Director: Ben Samuels
Writer: Ben Samuels
Producer: Oliver Samuels, Ben Samuels
Stars: Rosebud Baker, Matt Riker, Ben Samuels, Montana Marks, Amy Rutledge, Jonas Parker, Carol Anne Raffa, Bradford How, Peter Delaurier
A troubled couple struggles to survive with their friends after a deadly outbreak turns farmhands into ravenous zombies.
Working as a farm manager in Romero country of rural Pennsylvania, Eddie has had a troubled marriage since his wife Carla’s miscarriage. Quality time with visiting friends aims to alleviate some of that pain, but everyone’s day is disrupted by the unexpected arrival of men in black investigating a suspicious drone dusting over Eddie’s corn crop. It seems the drone sprayed something even deadlier than DDT, and whatever it was has farmhands turning frighteningly feral.
Nostradamus isn’t needed to predict what happens next. Flanked by gun-toting government agents on one side and teeth-baring zombies on the other, Eddie and his family suddenly find themselves fighting to keep body parts connected by holing up inside their formerly quiet country home.
Standing out in the overloaded zombie subgenre is about as difficult a task as doing the same in the equally bloated realm of first-person footage. The intent behind filmmaker Ben Samuels’ “6:15” is to shoot both of those undead heads with a single bullet using its marquee hook: depicting an escalating zombie outbreak from the perspective of one man’s eyes, cut to look like a continuous 80-minute shot.
While not technically “found footage,” “6:15” turns its audience into Eddie by putting the camera inside his POV. Ripping a page from Alfred Hitchcock’s “Rope,” the movie then orchestrates actors, effects, and camera movements to come together on cue for long takes seamlessly edited into a first-person experience. Those ambitious logistics make “6:15” a remarkable achievement in meticulous choreography. Yet while that unique technique has the earmarks of an intriguing idea, it is also a persistent thorn puncturing the movie’s side.
“6:15” is a love labor from a committed collection of cast and crew whose enthusiasm outweighs experience, which is a perfectly fine circumstance for a microbudget project keeping scope in check and rookie resources fully deployed. But problems with presentation begin when the conceit compounds amateur acting by highlighting how hard a time everyone has performing opposite a camera rig instead of a character.
Precisely timed blocking has clearly been rehearsed ad nauseum, as it should be given the film’s nature, except there is a visible preoccupation in actors’ heads with where to be, what to do, and when to do it. No amount of side-to-side swaying with the camera can hide how fluidly everything moves even though hectic zombie madness is supposed to be the order of the day. The script has no chance of assisting unconvincing character portrayals either when, for instance, one person is required to recover from the death of a significant other so fast that a road runner cloud is left in the wake of rapid plot advancement.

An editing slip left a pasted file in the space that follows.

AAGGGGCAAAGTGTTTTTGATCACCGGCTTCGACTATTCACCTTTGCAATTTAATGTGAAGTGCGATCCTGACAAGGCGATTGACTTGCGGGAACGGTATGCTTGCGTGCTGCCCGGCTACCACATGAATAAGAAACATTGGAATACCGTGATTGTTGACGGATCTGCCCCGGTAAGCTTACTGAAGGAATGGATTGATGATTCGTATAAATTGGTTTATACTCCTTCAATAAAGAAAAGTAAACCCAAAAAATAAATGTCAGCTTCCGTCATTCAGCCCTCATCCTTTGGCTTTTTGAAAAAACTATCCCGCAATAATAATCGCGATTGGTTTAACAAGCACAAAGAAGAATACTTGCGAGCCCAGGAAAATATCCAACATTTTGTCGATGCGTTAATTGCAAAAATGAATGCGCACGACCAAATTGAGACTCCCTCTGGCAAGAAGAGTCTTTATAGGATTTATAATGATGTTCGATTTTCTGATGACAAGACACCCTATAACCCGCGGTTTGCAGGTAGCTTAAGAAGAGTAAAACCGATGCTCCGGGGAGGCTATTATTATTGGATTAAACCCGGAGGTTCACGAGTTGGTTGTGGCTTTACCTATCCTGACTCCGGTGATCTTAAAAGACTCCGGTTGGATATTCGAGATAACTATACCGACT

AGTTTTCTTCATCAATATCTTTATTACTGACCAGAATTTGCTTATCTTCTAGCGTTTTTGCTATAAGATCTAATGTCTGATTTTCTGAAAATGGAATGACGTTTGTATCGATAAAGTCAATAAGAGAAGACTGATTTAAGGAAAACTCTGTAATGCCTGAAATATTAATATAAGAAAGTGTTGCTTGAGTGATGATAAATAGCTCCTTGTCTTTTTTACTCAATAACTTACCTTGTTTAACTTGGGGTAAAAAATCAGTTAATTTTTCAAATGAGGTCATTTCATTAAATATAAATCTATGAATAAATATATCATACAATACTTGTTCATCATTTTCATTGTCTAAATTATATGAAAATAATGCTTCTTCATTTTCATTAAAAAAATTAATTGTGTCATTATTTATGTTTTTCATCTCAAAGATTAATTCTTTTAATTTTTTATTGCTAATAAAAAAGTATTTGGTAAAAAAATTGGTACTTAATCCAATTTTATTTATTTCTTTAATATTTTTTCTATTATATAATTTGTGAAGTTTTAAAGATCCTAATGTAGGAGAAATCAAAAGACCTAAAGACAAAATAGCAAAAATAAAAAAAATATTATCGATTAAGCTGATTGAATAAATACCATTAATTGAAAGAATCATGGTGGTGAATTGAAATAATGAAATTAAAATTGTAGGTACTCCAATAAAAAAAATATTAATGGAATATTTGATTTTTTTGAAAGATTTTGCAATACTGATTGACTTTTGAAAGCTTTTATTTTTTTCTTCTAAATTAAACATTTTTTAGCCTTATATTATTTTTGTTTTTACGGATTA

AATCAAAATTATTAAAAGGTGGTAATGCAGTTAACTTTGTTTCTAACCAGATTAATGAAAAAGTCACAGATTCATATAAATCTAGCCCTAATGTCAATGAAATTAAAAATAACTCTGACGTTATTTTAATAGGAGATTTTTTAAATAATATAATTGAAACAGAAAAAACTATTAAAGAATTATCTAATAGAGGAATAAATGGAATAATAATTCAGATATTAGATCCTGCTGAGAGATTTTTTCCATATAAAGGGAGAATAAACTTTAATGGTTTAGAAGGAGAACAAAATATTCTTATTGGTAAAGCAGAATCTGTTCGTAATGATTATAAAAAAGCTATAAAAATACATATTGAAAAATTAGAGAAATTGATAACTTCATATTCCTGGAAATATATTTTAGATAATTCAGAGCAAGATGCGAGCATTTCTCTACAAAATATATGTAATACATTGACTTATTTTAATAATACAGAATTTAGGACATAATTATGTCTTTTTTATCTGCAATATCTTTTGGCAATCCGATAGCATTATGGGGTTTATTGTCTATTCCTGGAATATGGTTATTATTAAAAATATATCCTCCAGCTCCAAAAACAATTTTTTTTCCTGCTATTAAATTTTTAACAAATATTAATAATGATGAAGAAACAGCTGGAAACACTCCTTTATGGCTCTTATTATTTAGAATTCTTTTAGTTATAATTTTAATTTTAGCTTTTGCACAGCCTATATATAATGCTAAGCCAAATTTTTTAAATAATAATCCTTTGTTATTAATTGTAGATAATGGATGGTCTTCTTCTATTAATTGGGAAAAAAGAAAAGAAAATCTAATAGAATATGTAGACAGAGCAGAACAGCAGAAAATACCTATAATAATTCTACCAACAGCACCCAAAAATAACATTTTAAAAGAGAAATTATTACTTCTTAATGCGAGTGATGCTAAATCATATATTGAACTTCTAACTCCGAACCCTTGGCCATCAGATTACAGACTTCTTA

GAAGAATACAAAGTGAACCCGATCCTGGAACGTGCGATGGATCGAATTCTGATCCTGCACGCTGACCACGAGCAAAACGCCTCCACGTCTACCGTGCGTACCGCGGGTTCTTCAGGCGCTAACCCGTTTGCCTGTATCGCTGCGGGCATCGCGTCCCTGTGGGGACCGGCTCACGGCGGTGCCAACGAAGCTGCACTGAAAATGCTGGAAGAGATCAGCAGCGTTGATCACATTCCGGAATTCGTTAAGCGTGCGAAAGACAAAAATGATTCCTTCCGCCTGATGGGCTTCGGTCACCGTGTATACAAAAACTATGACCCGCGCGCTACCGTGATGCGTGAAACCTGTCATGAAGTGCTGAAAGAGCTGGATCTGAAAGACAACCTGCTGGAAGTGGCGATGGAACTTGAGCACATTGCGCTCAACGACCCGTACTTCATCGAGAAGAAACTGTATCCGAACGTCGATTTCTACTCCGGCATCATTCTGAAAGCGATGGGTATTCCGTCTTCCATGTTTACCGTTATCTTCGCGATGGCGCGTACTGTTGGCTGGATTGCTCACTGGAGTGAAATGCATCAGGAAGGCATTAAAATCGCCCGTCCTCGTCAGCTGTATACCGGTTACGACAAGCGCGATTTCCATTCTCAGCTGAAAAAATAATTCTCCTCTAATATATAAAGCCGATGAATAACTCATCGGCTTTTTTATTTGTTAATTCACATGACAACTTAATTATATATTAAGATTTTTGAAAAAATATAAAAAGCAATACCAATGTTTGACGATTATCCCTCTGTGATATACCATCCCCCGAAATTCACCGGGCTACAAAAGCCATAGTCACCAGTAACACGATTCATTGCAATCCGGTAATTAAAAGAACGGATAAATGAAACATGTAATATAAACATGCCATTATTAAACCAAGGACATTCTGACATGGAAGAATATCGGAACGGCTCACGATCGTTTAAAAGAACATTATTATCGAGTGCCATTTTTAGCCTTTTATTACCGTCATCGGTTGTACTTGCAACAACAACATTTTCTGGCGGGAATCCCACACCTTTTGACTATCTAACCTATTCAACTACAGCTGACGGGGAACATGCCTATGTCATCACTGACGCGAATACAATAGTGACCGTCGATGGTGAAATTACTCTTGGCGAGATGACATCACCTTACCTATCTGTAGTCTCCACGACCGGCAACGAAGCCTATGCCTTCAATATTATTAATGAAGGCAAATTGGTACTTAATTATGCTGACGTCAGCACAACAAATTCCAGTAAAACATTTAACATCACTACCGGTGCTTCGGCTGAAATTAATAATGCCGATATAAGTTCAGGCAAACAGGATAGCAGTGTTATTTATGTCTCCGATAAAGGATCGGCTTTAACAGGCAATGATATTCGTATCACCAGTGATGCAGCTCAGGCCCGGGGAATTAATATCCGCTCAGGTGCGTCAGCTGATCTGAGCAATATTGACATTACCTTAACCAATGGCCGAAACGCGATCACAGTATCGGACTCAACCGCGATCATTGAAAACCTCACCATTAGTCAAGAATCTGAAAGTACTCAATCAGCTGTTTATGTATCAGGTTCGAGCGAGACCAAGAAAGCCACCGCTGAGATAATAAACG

POV perspective is far from the best-suited frame for a film with a two-person arc at its core. Putting an audience behind someone’s eyes works when that audience has a simultaneous experience with the person they are supposed to be. Yet there comes a particular point in “6:15” where Eddie has a heart to heart with his wife about relationship woes and their conversation turns into a memory lane trip referencing past events only they are privy to. Because the characters are now in a different narrative space than the audience, the illusion of immersion in Eddie’s identity is suddenly supplanted by a passive voyeur sense of possessing an alien body. When it feels like characters are talking at you instead of to you, the first-person format isn’t functioning as intended.
It’s unfortunate because there is thoughtful dialogue about marriage between Eddie and Carla that doesn’t have a chance at breaking through staging to make an impact. Feeling emotion in an exchange such as theirs is already complicated when only one side of a two-person drama can ever be depicted onscreen.
In the case of “6:15,” the movie’s main draw is simultaneously its main drawback. A one-take format handcuffs any ability to alter momentum by forcing the story to drag through every mundane moment of unimportant value. “6:15” cannot turn up the tension with a cut to a close-up or any another edit, leaving physical action to look as comically theatrical as George “The Animal” Steele devouring a turnbuckle when a practically pantomimed zombie wrestling match must be viewed full frame.
The POV presentation here is a gimmick more distracting than enhancing. Writer/director Ben Samuels and company earn accolades for an inventive approach to a twice-told and then some tale, and bonus points for a spectacular practical effect of conjoined zombie piglets. But actors inexperienced for the task at hand coupled with uneventful act two interludes make “6:15” a more routine zombie film than its premise promises.
NOTE: There are several mid-credits scenes.
Review Score: 50